Although IIRIRA § 642 prohibits states and localities from barring the transfer or maintenance of information regarding immigration status, it does not require entities to collect such information in the first place. Reportedly, some states and localities seeking to limit assistance to federal immigration authorities have barred agencies or officers from inquiring about persons' immigration status, a practice sometimes described as a “don't ask, don't tell” approach. Though this method does not directly conflict with federal requirements that states and localities permit the free exchange of information regarding persons' immigration status, it results in specified agencies or officers lacking any information about persons' immigration status that they could share with federal authorities. [Congressional Research Service, 1/15/09]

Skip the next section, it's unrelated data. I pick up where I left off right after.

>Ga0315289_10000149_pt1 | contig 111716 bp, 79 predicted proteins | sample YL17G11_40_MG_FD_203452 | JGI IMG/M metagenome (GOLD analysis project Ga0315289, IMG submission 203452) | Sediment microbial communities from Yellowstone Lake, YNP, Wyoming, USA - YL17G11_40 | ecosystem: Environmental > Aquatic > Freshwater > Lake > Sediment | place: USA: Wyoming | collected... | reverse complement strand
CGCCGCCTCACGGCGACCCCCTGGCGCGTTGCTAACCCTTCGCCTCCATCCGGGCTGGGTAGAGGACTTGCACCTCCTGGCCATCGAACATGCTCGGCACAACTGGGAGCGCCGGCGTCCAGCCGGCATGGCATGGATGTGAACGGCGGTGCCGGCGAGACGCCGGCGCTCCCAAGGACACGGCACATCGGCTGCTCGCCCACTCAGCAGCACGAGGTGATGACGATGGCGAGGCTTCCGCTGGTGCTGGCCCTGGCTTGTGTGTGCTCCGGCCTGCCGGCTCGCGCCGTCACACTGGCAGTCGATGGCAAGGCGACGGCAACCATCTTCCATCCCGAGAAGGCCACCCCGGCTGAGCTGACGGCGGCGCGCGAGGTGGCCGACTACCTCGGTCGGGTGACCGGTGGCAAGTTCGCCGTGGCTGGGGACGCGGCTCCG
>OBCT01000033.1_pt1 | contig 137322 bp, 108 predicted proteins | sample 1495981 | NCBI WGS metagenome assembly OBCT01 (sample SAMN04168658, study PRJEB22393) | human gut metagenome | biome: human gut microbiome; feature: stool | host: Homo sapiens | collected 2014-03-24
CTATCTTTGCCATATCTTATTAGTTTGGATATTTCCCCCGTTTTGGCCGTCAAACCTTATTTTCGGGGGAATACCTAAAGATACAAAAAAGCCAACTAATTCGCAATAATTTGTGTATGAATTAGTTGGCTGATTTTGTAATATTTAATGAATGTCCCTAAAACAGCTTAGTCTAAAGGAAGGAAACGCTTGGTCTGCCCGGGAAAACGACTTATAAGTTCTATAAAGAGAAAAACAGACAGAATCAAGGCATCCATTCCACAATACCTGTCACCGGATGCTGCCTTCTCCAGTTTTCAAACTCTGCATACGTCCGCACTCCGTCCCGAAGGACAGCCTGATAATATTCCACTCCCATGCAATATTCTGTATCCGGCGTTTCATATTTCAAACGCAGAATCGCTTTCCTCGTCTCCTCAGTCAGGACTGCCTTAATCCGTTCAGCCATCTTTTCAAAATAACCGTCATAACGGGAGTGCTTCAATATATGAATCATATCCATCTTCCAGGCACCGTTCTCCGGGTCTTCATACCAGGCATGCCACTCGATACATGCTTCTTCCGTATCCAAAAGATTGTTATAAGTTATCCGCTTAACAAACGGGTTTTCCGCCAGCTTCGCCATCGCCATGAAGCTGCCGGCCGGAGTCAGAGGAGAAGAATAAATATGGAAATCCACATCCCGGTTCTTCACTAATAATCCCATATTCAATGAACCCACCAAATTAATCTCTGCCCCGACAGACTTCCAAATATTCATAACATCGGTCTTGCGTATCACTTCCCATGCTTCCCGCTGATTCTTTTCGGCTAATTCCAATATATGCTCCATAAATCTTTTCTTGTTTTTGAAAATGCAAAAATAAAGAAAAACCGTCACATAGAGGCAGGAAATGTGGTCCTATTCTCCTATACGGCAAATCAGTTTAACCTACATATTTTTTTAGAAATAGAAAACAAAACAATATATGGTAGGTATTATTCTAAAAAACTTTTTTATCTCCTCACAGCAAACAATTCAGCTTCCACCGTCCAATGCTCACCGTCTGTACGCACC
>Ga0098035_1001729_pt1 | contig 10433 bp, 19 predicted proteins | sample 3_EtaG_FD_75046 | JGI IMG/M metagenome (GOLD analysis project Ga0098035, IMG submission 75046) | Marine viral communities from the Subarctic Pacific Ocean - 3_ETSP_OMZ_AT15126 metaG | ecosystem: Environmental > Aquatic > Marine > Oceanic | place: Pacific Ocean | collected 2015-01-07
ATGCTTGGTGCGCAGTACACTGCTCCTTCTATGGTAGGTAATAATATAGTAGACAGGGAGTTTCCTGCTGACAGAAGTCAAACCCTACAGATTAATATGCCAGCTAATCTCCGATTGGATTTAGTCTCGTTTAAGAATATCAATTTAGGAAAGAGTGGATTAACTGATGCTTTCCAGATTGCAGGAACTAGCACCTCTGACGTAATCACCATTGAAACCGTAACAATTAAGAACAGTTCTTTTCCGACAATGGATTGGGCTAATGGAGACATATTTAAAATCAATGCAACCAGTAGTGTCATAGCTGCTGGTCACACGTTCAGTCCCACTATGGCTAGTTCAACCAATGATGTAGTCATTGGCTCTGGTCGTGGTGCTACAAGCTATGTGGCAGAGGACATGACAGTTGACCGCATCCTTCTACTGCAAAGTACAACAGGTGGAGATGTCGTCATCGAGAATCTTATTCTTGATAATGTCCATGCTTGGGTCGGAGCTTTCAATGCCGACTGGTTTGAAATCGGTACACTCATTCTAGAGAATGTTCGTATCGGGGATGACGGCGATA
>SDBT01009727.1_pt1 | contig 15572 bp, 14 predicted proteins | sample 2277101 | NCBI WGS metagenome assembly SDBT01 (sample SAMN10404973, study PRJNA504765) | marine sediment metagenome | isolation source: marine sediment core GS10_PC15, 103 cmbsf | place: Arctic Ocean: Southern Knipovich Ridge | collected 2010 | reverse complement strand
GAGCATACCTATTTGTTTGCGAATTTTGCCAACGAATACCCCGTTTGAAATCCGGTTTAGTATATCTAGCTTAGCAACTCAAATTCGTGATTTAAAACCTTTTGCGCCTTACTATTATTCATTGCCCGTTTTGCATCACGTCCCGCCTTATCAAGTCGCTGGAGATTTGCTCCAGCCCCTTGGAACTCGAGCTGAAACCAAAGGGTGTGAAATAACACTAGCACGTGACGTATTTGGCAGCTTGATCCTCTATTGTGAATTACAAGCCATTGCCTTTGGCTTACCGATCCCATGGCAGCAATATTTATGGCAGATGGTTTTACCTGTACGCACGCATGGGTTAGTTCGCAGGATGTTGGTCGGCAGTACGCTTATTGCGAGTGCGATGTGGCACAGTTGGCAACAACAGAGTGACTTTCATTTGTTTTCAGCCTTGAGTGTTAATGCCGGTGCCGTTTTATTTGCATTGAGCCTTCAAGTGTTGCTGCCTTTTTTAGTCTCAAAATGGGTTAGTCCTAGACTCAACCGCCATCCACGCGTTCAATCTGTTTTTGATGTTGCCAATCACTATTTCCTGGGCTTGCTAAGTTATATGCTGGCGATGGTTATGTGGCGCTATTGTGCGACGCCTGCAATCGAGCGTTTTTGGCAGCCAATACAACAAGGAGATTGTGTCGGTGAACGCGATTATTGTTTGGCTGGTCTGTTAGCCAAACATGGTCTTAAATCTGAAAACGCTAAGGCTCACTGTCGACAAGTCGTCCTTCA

Law Professor Bill Ong Hing: “The Constitutionality Of Sanctuary Policies Is Clear.” As explained by Bill Ong Hing, a law professor at the University of San Francisco School of Law, “sanctuary policies” are clearly constitutional. As he wrote in the UC Irvine Law Review, these state and local policies do not violate federal law “as long as sanctuary communities that choose not to ask about immigration status do not bar volunteer communications and follow other federal requirements of cooperation”: